Based on these safeguards, you have concluded that the proposed arrangement would likely satisfy (i) the prudent fiduciary standards under North Carolina trust statutes (N.C. Gen. Stat. § 36A-2 (1997)); and (ii) the relevant restrictions and prohibitions for trust department operations as contained in the Uniform Trusts Act, as incorporated into North Carolina statutes (N.C. Gen. Stat. § 36A-60 et seq. (1997)).3
The intent of Opinion No. 6 was not to require that securities transactions executed by a broker-dealer on behalf of a bank trust department be performed on a nonprofit basis. By issuing Opinion No. 6, the FDIC intended to prohibit compensation by bank trust departments that was in addition to the fees already charged trust customers. This situation would arise in the event that the trust department directed its securities transactions to a broker-dealer that rebated to the bank or its trust department any portion of the broker-dealer's commission for such transactions.
The prohibition in Opinion No. 6 regarding the payment to a bank trust depar;tment of "additional compensation" with respect to securities transactions conducted by a broker-dealer is consistent with fiduciary standards under Federal law. For example, Section 406(b)(3) of the Employee Retirement Income Security Act of 1974 ("ERISA") prohibits a fiduciary with respect to an ERISA-covered plan from receiving any consideration for its own account from any party dealing with the plan. In 1985, the U.S. Department of Labor issued an exemption from this prohibition to allow under certain circumstances, commercial relationships between fiduciaries for ERISA-covered plans and broker-dealers.4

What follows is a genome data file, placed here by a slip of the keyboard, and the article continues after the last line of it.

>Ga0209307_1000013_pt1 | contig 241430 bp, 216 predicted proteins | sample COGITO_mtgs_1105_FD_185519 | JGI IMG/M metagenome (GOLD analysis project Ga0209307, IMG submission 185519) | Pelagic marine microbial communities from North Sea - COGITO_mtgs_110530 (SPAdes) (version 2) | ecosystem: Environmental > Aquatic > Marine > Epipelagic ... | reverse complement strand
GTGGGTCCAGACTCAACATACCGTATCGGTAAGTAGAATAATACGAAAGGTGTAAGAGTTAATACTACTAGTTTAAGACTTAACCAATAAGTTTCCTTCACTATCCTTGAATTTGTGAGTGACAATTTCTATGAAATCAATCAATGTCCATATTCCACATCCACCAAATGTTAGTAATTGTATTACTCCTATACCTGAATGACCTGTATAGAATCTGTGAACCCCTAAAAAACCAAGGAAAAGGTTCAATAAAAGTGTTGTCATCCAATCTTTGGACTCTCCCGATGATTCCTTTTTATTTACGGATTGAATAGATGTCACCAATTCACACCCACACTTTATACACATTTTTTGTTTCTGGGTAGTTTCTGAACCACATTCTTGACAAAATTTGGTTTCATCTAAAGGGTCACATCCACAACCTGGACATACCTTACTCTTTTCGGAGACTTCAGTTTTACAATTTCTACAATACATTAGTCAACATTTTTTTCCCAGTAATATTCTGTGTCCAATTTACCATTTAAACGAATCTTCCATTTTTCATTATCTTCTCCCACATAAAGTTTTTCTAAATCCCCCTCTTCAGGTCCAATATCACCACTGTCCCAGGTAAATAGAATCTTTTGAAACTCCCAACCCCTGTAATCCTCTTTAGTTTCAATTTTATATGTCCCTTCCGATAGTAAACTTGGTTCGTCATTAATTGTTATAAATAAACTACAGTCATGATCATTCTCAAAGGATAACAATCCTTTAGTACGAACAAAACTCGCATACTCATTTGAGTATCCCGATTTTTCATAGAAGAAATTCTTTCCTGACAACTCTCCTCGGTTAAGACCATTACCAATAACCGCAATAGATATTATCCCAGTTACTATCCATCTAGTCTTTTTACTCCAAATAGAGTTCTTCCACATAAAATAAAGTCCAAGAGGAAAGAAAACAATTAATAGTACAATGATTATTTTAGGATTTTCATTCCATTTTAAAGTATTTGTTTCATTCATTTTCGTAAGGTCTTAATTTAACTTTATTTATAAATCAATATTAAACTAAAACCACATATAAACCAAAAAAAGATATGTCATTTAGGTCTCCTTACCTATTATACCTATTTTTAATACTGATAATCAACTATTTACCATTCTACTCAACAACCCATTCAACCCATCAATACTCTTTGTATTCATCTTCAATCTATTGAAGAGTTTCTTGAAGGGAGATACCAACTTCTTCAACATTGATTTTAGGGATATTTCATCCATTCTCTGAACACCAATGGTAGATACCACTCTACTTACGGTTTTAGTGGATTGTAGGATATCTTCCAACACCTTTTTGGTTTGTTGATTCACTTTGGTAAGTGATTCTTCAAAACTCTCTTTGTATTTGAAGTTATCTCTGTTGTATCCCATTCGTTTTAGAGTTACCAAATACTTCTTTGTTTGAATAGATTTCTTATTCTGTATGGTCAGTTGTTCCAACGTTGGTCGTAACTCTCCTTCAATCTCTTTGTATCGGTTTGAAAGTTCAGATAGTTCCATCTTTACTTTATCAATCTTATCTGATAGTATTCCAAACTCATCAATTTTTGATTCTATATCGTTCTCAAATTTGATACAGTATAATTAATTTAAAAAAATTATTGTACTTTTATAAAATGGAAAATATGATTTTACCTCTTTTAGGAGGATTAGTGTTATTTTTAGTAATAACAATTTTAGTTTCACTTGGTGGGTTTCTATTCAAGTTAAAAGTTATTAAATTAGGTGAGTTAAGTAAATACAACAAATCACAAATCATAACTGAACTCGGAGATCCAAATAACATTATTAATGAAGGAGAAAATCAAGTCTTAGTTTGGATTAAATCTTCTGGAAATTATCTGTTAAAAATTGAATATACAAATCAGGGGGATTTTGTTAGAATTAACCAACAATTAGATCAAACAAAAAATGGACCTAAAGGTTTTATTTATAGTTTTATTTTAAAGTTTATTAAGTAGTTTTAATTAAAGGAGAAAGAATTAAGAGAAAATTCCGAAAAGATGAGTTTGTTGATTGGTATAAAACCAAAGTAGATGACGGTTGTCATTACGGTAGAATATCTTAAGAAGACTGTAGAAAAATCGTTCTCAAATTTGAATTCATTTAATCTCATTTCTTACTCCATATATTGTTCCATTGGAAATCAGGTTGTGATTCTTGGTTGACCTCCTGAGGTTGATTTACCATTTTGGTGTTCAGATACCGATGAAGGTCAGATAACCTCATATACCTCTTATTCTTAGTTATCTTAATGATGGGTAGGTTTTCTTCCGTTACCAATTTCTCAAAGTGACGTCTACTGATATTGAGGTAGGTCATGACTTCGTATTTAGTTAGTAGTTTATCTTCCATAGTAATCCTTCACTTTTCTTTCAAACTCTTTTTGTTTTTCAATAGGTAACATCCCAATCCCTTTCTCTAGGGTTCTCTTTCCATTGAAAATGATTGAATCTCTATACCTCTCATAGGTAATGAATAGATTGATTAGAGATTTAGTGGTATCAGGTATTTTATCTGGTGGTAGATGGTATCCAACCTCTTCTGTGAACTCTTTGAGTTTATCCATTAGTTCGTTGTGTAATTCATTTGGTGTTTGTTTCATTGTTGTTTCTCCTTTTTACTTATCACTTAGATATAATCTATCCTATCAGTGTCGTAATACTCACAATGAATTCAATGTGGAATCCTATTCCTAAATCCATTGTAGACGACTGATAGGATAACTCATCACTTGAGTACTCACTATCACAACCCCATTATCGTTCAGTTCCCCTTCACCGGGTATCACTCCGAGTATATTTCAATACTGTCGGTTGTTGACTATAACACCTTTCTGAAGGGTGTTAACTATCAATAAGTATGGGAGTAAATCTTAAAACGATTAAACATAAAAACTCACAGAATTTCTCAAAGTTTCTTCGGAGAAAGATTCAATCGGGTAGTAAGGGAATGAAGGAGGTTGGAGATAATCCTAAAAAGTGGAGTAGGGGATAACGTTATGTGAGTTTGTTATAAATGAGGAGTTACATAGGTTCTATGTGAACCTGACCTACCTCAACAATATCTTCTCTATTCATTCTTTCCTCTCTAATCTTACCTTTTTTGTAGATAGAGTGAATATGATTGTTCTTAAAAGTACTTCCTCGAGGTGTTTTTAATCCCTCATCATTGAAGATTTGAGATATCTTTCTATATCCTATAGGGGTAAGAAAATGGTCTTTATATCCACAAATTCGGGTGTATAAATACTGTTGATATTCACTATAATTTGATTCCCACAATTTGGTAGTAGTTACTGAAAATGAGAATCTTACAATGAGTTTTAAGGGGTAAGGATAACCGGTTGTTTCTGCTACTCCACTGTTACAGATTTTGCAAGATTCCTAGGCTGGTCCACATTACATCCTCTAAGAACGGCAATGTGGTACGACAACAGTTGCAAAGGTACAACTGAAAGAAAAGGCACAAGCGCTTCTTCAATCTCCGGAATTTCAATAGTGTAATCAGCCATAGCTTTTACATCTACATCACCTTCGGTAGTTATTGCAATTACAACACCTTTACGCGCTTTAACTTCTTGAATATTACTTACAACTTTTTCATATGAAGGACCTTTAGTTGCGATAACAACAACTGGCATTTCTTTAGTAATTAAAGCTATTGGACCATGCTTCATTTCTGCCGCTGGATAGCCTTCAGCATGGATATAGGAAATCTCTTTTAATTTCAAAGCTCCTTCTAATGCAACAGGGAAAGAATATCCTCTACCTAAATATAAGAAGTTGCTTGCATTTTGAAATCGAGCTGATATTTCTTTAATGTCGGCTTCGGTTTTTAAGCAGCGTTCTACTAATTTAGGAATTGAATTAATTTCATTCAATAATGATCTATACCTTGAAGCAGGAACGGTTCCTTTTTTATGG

If you have any questions regarding this letter, please contact Michael Phillips, Counsel, at (202) 898-3581.
1Opinion No. 6 primarily responded to certain inquiries concerning "discount" securities brokerage services that would be provided by nonaffiliated broker-dealers for banks. Opinion No. 6 concluded that subject to certain conditions, discount brokerage services would be permissible for a state nonmember bank under the Banking Act of 1933 (commonly known as the "Glass-Steagall Act"), especially with respect to Section 16 of the Act, 12 U.S.C. § 24 (Seventh). See 48 Fed. Reg. 22989, May 23, 1983. Go back to Text
2We assume that under the Bank's competitive bidding process, it will select the broker-dealer that has demonstrated that it would charge the lowest commissions for the anticipated securities transactions, in conjunction with providing "best execution" for those securities transactions. Go back to Text
3We offer no opinion regarding whether the Bank's proposed competitive bidding process and brokerage arrangement are consistent with North Carolina trust statutes. Go back to Text
4See PTE 86--128, as issued in 51 Fed. Reg. 41,686 (Nov. 18, 1986). In that PTE notice, the Department of Labor cautioned that "excessive trading in the account is one respect in which the fiduciary might breach the general fiduciary responsibilities, including that of prudence, imposed on him or her by section 404(a)(1) of ERISA." 51 Fed. Reg. 41,690. In addition, the PTE stated that "the Department could conclude that a fiduciary had violated ERISA's prudence requirement where an account had been churned', despite the fact that the resulting composition of the plan's portfolio, viewed by itself without regard to the impact of excessive transaction costs, was beyond challenge." Id. Go back to Text